). Interestingly, the increase of H4K16 acetylation seen in aging cells is also especially pronounced within X elements (7
Med5 is structurally located at the interface of the tail and middle modules of Mediator, and a med5
Δ mutant strain displays increased respiration and mitochondrial activity (4
). This result could potentially be coupled to our observation of a shortening life span in med5
Δ deletion cells, since impaired respiratory chain function has been linked to premature aging in many organisms. However, we determined the life span of another Mediator tail component mutant strain, the med16
Δ strain, that also displayed a similar increase in respiratory activity. We failed to observe changes in replicative life span in the med16
Δ strain, arguing against changed mitochondrial activity being the reason for aging in the med5
Δ mutant cells (data not shown). The Med5 protein has also been identified as an active histone acetyltransferase, but its substrate specificity remains unknown (12
). We do, however, find it unlikely that Med5 directly acetylates H4K16, since the observed increase in H4K16 acetylation levels was associated with a decrease of Mediator in the subtelomeric region. In addition, we cannot rule out the possibility that Med5 acts in concert with other components of the Mediator complex. We previously reported that Mediator interacts directly with Med16 and forms a specific Mediator subcomplex in the tail module of the Mediator complex. Previous reports have demonstrated that loss of MED16
is associated with global alterations in chromatin accessibility (1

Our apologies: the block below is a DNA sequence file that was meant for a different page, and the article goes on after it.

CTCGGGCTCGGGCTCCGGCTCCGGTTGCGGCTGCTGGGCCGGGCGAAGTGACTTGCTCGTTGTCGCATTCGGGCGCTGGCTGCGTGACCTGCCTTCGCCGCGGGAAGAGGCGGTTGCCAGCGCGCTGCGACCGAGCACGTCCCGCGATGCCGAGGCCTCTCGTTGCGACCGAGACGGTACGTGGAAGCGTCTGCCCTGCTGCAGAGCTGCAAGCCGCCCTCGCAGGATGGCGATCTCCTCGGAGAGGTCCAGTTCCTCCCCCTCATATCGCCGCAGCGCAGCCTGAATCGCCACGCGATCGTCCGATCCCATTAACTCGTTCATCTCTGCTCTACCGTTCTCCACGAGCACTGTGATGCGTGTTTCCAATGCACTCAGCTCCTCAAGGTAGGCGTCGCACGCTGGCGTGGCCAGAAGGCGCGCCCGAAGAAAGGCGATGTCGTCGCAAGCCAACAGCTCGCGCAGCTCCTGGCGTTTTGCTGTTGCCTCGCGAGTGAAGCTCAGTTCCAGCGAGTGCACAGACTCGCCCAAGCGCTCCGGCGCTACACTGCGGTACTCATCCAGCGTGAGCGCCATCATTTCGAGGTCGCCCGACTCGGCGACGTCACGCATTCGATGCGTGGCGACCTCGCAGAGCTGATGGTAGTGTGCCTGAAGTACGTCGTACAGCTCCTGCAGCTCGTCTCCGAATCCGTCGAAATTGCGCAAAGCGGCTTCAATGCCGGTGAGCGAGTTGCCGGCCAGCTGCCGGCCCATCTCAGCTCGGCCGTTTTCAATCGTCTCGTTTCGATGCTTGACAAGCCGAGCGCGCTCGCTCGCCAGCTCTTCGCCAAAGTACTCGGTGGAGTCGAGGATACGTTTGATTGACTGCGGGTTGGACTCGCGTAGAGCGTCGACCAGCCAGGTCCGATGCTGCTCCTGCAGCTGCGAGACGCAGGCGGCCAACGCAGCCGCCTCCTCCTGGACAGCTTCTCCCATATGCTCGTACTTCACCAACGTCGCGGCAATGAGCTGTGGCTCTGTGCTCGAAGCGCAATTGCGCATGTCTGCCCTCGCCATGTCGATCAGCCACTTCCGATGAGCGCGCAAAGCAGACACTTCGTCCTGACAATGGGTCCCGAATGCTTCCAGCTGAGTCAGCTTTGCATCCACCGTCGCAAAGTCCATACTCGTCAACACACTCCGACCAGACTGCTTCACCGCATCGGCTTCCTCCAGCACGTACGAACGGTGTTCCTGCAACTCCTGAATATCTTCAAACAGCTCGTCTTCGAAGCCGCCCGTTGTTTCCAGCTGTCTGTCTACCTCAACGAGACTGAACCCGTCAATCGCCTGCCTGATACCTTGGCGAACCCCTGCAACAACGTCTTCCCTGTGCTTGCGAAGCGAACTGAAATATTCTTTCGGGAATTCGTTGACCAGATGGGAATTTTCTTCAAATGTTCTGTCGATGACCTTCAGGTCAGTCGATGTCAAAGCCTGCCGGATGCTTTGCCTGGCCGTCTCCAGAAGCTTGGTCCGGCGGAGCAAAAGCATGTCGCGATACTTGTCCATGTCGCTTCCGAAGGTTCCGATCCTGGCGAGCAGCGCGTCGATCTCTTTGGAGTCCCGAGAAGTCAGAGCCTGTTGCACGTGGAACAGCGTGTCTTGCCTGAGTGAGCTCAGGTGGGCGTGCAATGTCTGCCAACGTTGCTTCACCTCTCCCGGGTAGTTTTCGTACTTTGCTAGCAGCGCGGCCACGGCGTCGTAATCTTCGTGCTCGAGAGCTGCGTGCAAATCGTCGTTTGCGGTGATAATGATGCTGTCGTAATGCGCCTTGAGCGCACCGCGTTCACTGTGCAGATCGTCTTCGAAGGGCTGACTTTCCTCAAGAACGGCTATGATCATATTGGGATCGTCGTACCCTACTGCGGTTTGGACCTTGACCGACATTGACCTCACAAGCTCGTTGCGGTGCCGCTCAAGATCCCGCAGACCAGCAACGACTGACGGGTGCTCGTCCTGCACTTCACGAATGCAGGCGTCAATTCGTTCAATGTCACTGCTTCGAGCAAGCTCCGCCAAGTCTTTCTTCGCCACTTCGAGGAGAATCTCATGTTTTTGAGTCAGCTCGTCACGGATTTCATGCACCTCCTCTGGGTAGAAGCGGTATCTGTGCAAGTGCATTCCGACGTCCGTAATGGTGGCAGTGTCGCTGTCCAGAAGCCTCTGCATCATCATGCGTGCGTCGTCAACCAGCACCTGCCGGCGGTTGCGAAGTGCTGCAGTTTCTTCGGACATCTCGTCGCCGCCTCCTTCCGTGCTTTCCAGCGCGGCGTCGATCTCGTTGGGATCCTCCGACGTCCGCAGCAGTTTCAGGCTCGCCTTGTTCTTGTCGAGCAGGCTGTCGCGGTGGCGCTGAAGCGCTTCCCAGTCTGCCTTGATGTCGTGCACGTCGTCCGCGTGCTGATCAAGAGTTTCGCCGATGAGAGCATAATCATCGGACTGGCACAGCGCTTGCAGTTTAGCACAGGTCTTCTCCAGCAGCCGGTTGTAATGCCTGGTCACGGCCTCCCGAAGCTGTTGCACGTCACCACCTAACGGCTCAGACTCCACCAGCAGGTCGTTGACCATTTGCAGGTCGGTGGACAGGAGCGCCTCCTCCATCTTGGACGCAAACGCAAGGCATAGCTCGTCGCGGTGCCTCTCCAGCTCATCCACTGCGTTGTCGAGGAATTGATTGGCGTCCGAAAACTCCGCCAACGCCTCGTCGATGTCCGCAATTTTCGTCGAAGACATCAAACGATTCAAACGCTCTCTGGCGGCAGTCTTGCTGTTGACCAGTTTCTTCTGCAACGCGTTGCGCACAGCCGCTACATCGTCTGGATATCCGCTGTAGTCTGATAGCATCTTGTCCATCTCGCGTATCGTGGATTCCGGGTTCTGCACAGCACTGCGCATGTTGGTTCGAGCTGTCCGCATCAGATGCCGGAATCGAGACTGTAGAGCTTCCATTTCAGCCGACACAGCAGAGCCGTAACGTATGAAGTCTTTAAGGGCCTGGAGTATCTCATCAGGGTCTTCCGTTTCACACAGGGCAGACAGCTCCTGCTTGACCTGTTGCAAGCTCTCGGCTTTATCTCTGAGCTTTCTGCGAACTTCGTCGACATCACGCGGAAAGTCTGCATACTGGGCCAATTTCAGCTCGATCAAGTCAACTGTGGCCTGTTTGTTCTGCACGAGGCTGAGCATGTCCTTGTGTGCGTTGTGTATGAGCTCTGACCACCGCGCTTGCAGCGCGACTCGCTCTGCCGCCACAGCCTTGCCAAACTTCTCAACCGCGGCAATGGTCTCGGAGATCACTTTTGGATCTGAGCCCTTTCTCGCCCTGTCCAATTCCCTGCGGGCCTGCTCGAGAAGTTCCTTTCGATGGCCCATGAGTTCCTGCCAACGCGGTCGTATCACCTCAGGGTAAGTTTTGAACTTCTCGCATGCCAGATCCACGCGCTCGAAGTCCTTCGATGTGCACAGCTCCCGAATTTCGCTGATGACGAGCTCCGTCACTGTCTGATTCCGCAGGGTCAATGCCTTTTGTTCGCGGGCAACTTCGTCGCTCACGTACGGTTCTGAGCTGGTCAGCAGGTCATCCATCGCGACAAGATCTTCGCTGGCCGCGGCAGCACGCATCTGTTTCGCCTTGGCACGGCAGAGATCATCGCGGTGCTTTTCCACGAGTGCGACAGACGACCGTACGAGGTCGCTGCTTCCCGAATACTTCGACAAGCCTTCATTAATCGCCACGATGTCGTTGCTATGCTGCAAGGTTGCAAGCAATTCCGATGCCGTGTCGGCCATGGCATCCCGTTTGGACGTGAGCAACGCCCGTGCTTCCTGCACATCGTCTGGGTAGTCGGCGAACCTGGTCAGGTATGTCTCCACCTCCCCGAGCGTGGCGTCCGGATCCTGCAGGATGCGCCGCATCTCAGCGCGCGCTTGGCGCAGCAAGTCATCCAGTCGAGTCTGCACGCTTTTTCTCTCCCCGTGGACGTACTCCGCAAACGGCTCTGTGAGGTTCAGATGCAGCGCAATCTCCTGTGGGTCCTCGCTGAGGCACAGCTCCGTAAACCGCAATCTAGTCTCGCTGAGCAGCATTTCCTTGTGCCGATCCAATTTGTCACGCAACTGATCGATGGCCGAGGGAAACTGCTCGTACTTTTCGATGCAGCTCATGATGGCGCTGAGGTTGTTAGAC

), and as demonstrated here, deletion of MED16
also affects subtelomeric silencing. It is therefore possible that Med5 and Med16 together form a Mediator submodule that affects chromatin structure at specific genomic locations. Med16 (in contrast to Med5) is conserved in evolution, and Mediator may therefore affect chromatin structure in higher eukaryotes as well.
A large number of studies have identified the Mediator complex as the component of the transcription preinitiation complex required to stimulate Pol II-dependent transcription. Genome-wide occupancy studies have slightly modified this view, however, and demonstrated distinctly different patterns for Mediator and Pol II (1
). Mediator is present at many regions throughout the subtelomeric regions, whereas Pol II is depleted from these locations. Furthermore, Mediator is also enriched at other heterochromatin regions, such as the centromere (10
). Our observations suggest that Mediator could contribute to the formation of a border between active and inactive chromatin regions. In support of this notion, loss of Med5 leads to a pronounced change in histone occupancy and H4K16 acetylation levels in X elements but does not change Mediator occupancy within the X elements. Instead, loss of Med5 affects Mediator occupancy at adjacent regions bordering the X elements. It is tempting to speculate that Mediator may have a similar function at some gene regulatory regions and that a role for Mediator in defining the border between active and inactive chromatin may be a recurring theme at many genomic locations.